I think people are more so than they were decades ago.  But we still have a long way to go. Some people still think the world might end if a boy wears pink.

7. Thought of I Wasn't Blogged Yesterday's line here. Recently I saw Chas Bono on Dancing with the Stars in the USA and I was so disappointed to see some of the hue and cry against him being on the show. One comment was and angry tirade which basically boiled down to "thanks a lot, I shouldn't have to explain transgender to my children!!!"

It makes me think of this shirt I have.  It says, I'd turn gay for Sookie Stackhouse. At times I've been nervous to wear it around kids, because I'm afraid their parents are going to attack me.  Why are you wearing that in front of our kids?  Don't you know they can read!   I really don't want to be explaining what gay is to them.

Then I tell myself that there's nothing wrong with gayness, and if they have a problem with the word, that's THEIR problem.

No one has complained about it, though.  So that's good. Sometimes people can pleasantly surprise me.

The other thing I worried about is that I'm promoting the idea that homosexuality is a choice.

But I DO think it's a choice sometimes.  Some people can go either way.  Then they have to choose.  Do I want a man, or do I want a woman?  Or I guess they could have both...if they have a lot of time on their hands.  

I don't like the emphasis on homosexuality NOT being a choice.  It's like people are saying, People can't help being gay, so it's okay to be gay.  

Who cares if you can help it or not?  There's nothing wrong with it. Love is love. If a man can only love a man; then he should love a man.  If a man can love either a man or woman, and he chooses to love a man, that's fine too.  

8. Thought of the argument against myself.  Some people are against homosexuality. And MAYBE they'd be more sympathetic if they knew people couldn't help themselves.

I don't think it works, though.  If people are against homosexuality; let's say for religious reasons. If they accept that people are born gay; they're likely to believe gay people should fight against their instincts.  Yes.  I know you love men. I know you're sick that way.  But you have to fight it against it.  Get married to a nice woman and make babies together.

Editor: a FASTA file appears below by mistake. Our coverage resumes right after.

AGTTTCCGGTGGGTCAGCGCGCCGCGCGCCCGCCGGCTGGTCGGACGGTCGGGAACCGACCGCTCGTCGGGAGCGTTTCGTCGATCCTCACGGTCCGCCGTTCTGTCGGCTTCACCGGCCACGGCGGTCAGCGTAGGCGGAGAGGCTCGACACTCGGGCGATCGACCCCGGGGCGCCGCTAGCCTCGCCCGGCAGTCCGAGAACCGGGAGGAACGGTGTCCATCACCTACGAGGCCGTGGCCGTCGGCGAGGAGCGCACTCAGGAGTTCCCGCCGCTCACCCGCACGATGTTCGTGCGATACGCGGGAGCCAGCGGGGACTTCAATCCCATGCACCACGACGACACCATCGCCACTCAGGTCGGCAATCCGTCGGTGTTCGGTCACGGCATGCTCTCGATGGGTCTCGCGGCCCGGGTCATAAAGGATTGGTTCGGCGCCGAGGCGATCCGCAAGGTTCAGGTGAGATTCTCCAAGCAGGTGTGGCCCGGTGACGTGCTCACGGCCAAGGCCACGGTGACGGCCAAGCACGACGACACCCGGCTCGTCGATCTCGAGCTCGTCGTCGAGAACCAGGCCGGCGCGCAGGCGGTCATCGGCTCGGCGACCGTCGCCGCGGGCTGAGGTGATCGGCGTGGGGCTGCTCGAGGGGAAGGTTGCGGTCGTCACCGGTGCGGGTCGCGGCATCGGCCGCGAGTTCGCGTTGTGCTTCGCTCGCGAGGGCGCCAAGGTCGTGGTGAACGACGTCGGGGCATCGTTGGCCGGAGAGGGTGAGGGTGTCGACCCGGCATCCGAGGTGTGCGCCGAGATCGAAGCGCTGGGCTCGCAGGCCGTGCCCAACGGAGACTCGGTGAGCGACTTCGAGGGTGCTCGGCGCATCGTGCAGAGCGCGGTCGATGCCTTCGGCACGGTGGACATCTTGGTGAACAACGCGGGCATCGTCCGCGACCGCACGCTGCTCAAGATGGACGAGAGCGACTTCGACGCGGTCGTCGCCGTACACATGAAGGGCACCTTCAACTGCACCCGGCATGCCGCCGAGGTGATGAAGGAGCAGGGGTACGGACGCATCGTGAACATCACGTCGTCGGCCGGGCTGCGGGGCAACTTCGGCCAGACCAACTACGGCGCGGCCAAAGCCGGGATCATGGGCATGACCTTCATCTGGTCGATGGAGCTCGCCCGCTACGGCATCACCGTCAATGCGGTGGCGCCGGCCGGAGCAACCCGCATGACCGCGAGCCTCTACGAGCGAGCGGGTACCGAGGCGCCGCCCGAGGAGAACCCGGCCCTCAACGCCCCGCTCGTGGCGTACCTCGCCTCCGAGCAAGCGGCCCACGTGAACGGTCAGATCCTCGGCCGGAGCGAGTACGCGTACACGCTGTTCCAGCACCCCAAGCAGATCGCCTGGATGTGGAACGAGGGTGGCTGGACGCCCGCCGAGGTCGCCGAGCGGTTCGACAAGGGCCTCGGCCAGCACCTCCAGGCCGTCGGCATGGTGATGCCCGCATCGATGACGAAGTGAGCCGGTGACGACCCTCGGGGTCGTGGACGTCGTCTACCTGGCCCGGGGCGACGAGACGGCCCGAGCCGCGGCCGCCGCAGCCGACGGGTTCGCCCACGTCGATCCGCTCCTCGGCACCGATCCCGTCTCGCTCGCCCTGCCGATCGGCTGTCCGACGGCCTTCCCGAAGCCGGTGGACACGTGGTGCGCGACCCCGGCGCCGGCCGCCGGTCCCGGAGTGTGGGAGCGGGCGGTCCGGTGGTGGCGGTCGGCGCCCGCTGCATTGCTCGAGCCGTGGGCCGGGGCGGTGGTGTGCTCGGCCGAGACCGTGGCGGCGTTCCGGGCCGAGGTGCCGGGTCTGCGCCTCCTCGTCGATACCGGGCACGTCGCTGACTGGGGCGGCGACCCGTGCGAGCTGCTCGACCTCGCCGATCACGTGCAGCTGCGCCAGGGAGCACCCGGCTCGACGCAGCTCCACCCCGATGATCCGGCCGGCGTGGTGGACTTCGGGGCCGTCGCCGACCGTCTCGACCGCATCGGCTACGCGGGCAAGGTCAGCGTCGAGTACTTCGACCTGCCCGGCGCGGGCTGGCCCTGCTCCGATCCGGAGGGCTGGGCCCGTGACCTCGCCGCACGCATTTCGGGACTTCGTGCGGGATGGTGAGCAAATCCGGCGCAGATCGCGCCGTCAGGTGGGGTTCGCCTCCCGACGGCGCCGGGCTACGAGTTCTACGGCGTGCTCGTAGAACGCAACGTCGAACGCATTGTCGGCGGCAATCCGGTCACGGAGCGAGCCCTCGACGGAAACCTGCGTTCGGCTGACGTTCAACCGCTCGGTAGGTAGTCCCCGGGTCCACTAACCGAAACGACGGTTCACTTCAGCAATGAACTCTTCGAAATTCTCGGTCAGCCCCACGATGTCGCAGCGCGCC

I guess what I'm trying to say is that if we can accept the traits people are born with; then we should also be able to accept their choices.   

If we don't like something about a person; it's not going to matter that they were born that way. In many cases, we'll feel they should work to change themselves.  

9. Thought of another way of saying what I'm trying to say.

Instead of the message being, I can't help being this way; it should be, I'm happy being this way.  

I know there ARE people who can't help being that way, and they'd rather not be that way. But hopefully one day they'll reach a point where they can be happy with who they are.  

10. Thought of a person I know.  She's a lesbian.  Other people I know accepted that in the same way they'd accept someone who has down syndrome, autism, schizophrenia, etc.  It's sad they're that way, but we need to not judge them.  They can't help themselves.   

Then later, the other people, I know, heard the lesbian was dating a boy. They acted happy and relieved about that—as if this person had been wrongly diagnosed and now she had a clean bill of health.

I saw her simply as a woman who prefers woman to men but has a few drops of heterosexuality as well.

I'm a heterosexual with a few drops of homosexuality.

I'd increase those drops if Anna Paquin landed on my doorstep.    

11. Learned from my Australia history book that when Hume and Howell went on their expedition, they ended up hating each other.  The book says they never patched things up.

That happens sometimes.  People start off okay with each other.  They try to work together and then they no longer like each other.

12. Decided to check the Australian dollar.

It's up a least compared to the American dollar.

It's now at 1.02 dollars. The last time I checked it was at 1.01 dollars, or maybe even less than that.

The Australian dollar is now worth .64 British pounds. It was the same last time I checked.